The Maltese Falcon: Summary, Characters & Analysis

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  • 0:02 Characters of 'The…
  • 2:17 Plot Summary
  • 3:38 Analysis
  • 5:32 Lesson Summary
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Lesson Transcript
Instructor: Catherine Riccio-Berry

Catherine is a college instructor. She has an M.A. in Comparative Literature and is currently completing her Ph.D.

In this lesson, we will review the numerous characters in Dashiell Hammett's crime novel 'The Maltese Falcon' and also consider some common ways that critics have analyzed the story. Then you can test your knowledge with a quiz.

Characters of The Maltese Falcon

Sam Spade is a private detective with a strong distrust of cops and other authority figures. His treatment of women often appears thoughtless, if not outright disrespectful, such as when he seduces his partner's wife Iva or when he threatens to strip search Brigid in front of other men. His sense of loyalty is rarely clear, since he accepts money and agrees to help different people, even when their wishes are antithetical. Nevertheless, Spade does appear to have a personal sense of honor underlying his actions.

Miles Archer is another private detective and Spade's partner and is shot dead early in the novel while working a job for their client Miss Wonderly.

Brigid O'Shaughnessy, a.k.a. Miss Wonderly, is a perfect example of the character archetype femme fatale. A femme fataleis a type of woman who uses her sexuality combined with an appearance of helplessness to get men to do what she wants, even though she's actually quite self-sufficient and dangerous.

Casper Gutman, a.k.a. 'G', is the fat, outspoken mastermind of the search for the Maltese Falcon. He's been looking for the valuable statue for seventeen years.

Joel Cairo is a well-dressed, exceptionally polite man working for Gutman. His features are described as 'Levantine,' a term which typically refers to people of Turkish or Middle Eastern descent. His overall mannerisms and actions at the end of the novel heavily imply that he and Wilmer Cook are lovers. Cairo's ethnicity and his sexuality are both depicted in such a way as to mark him as an outsider.

Wilmer Cook is Gutman's young, surly hired gunman. He kills Thursby, Jacobi, and Gutman.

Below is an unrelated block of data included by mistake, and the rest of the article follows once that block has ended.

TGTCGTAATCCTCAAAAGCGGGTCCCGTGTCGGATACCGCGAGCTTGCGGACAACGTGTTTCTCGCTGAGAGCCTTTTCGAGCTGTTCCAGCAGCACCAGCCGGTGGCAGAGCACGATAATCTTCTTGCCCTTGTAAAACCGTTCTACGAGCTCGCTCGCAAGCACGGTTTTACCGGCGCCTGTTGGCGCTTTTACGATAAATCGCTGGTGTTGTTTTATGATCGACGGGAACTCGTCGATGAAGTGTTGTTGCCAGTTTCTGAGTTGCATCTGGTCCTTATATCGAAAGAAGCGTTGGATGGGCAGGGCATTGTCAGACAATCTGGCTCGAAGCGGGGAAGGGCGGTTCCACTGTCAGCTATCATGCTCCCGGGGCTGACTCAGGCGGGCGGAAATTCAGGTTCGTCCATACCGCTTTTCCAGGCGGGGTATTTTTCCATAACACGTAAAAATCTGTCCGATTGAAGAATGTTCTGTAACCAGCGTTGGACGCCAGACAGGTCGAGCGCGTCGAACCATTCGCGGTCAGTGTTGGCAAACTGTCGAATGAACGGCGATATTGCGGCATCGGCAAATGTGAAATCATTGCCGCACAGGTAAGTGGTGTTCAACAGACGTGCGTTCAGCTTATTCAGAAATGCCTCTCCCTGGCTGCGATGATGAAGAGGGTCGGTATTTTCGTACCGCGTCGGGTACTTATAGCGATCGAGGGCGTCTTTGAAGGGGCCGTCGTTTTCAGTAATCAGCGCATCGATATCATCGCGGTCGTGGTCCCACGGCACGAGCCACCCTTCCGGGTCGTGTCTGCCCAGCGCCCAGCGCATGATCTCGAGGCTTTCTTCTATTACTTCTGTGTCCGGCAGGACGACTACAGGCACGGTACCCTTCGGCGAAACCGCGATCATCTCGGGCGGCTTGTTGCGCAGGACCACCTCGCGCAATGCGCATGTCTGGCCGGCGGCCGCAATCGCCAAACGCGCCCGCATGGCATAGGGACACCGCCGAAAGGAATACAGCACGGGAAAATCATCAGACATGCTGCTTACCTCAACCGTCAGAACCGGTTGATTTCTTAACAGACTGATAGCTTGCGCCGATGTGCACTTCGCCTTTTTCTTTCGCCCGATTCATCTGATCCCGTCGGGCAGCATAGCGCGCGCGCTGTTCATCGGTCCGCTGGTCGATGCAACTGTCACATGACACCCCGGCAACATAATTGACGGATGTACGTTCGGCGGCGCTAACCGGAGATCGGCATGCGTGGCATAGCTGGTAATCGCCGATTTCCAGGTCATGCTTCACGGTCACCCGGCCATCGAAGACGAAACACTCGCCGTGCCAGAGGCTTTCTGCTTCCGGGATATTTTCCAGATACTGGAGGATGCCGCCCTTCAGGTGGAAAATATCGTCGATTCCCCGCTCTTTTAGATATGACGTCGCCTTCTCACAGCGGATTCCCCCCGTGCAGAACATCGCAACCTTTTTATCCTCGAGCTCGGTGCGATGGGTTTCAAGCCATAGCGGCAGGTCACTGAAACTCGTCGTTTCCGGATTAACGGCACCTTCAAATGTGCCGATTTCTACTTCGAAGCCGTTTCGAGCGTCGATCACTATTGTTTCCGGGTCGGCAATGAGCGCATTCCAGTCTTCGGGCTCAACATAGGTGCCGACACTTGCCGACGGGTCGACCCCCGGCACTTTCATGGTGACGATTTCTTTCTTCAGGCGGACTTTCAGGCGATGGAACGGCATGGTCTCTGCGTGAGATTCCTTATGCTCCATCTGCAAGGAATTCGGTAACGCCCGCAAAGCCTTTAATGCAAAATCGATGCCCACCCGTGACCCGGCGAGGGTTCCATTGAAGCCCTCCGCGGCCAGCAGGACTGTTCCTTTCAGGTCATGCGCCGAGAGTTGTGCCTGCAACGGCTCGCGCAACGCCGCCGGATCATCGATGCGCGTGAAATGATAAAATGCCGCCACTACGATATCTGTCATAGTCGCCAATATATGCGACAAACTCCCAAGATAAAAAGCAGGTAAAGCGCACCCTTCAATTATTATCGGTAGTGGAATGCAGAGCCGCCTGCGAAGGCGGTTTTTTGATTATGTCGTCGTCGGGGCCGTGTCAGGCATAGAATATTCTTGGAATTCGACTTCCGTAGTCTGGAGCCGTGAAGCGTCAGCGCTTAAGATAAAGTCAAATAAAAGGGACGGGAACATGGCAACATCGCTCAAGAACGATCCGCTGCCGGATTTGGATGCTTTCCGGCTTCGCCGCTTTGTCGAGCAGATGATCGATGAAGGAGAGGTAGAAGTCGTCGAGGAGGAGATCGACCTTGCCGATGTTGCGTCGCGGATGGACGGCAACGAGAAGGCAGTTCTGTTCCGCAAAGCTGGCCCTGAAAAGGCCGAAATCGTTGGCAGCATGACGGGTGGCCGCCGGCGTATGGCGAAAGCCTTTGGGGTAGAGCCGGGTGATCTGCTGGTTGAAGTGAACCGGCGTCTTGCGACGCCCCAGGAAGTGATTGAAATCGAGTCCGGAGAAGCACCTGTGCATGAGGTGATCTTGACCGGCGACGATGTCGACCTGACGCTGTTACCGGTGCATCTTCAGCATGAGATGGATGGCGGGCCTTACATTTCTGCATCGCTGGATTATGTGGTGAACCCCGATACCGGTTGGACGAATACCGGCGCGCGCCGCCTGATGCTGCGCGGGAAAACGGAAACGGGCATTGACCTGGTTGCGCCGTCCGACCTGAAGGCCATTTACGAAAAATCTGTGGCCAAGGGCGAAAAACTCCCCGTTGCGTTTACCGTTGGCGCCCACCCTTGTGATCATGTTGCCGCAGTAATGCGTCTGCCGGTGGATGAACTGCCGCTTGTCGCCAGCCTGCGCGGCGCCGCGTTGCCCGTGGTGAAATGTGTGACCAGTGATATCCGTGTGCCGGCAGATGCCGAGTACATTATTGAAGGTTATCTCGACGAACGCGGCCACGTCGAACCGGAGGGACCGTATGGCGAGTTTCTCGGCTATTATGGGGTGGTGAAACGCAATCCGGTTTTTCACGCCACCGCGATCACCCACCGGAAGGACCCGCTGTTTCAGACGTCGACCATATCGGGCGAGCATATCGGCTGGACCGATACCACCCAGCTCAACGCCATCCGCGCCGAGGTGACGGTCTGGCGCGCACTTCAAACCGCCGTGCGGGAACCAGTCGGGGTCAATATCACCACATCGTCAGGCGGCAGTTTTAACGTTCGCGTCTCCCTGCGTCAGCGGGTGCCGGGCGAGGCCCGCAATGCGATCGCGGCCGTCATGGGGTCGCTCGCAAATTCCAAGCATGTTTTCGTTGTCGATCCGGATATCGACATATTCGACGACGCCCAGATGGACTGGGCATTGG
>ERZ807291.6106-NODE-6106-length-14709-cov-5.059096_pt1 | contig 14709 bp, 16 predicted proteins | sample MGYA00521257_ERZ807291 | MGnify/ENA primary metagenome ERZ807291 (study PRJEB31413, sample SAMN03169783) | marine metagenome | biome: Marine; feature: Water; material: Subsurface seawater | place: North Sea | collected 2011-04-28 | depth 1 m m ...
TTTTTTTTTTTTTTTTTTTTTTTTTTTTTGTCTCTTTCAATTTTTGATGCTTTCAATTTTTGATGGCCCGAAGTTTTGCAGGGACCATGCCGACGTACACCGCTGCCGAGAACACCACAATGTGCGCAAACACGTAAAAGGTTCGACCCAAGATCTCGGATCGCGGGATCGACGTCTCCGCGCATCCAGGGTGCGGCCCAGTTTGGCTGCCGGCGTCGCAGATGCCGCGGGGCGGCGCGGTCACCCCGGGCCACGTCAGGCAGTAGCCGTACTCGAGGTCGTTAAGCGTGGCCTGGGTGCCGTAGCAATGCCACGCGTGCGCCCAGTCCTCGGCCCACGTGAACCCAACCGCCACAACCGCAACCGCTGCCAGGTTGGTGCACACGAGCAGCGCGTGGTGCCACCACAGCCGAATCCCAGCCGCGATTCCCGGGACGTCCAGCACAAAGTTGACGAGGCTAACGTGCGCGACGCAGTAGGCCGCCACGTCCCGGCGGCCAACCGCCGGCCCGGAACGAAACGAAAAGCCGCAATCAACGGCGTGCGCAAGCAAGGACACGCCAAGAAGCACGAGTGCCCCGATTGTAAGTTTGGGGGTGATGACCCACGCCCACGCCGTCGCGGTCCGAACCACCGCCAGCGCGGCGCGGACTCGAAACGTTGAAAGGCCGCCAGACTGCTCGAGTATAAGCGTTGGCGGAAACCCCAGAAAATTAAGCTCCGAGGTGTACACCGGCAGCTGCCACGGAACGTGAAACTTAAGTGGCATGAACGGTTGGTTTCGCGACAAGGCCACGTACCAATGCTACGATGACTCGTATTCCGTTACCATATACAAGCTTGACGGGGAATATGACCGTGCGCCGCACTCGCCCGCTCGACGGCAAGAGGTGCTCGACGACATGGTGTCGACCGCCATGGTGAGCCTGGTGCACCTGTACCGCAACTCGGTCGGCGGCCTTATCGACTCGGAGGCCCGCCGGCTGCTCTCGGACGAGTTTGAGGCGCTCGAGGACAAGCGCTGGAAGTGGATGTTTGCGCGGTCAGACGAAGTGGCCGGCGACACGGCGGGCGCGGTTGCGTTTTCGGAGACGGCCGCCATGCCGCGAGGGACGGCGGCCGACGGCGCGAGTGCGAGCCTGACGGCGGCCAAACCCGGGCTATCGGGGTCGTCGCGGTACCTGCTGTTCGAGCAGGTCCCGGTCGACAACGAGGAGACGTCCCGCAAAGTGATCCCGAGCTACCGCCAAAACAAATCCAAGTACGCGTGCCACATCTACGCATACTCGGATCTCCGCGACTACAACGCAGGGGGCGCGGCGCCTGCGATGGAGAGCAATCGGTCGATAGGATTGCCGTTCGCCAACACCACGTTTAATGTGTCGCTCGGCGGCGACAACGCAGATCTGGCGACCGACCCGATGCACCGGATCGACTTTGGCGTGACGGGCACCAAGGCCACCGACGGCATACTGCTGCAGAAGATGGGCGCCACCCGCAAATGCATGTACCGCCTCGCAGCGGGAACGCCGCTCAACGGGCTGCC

Floyd Thursby originally works with Brigid in her search for the Maltese Falcon. Brigid claims that Thursby betrayed her, although we never learn if this is true. He turns up dead the same night that Miles Archer gets shot and killed.

Captain Jacobi brings the Maltese Falcon into port on the ship La Paloma. After being shot by Wilmer Cook, he manages to carry the statue to Spade's office before falling over dead.

Effie Perine is Spade's loyal secretary. She believes in Brigid's innocence and fiercely insists that Spade must protect his client.

Iva Archer, Miles Archer's wife, is having an affair with Spade. She expects Spade to marry her, but he clearly has no intention of doing so.

Plot Summary of The Maltese Falcon

The Maltese Falcon itself is a statue of a bird covered in valuable jewels. It's been painted black to hide its true worth. Those who know about the statue will go to criminal lengths - including murder - to track it down (Hey, this wouldn't be a crime novel without a good batch of greedy criminals, right?).

Early in the novel, Miles Archer gets shot and killed while following Thursby. Thursby also turns up dead. However, everyone seems to care more about finding the Maltese Falcon than uncovering the murderer (I did mention they were greedy!). Cairo and Gutman each offer Spade large cash rewards for his help. Brigid doesn't have lots of money, so she tries to seduce Spade.

Spade plays Brigid, Cairo, and Gutman against each other by telling each individually that he will help him or her. He takes money from both Gutman and Cairo. He even has sex with Brigid (Nice guy, huh? In this novel, even the hero is a jerk!).

Eventually, Captain Jacobi shows up at Spade's office with a bullet wound and dies holding the Maltese Falcon. Spade agrees to give the statue to Gutman as long as they can pin the murders on Wilmer. They make the exchange, and Gutman peels off the black enamel only to discover that the bird is a fake made of lead.

It turns out that Wilmer killed both Thursby and Jacobi while working for Gutman and Cairo. Brigid confesses that she shot Miles Archer in an attempt to frame Thursby. At the end of the novel, Wilmer kills Gutman, and Spade turns Brigid over to the police.

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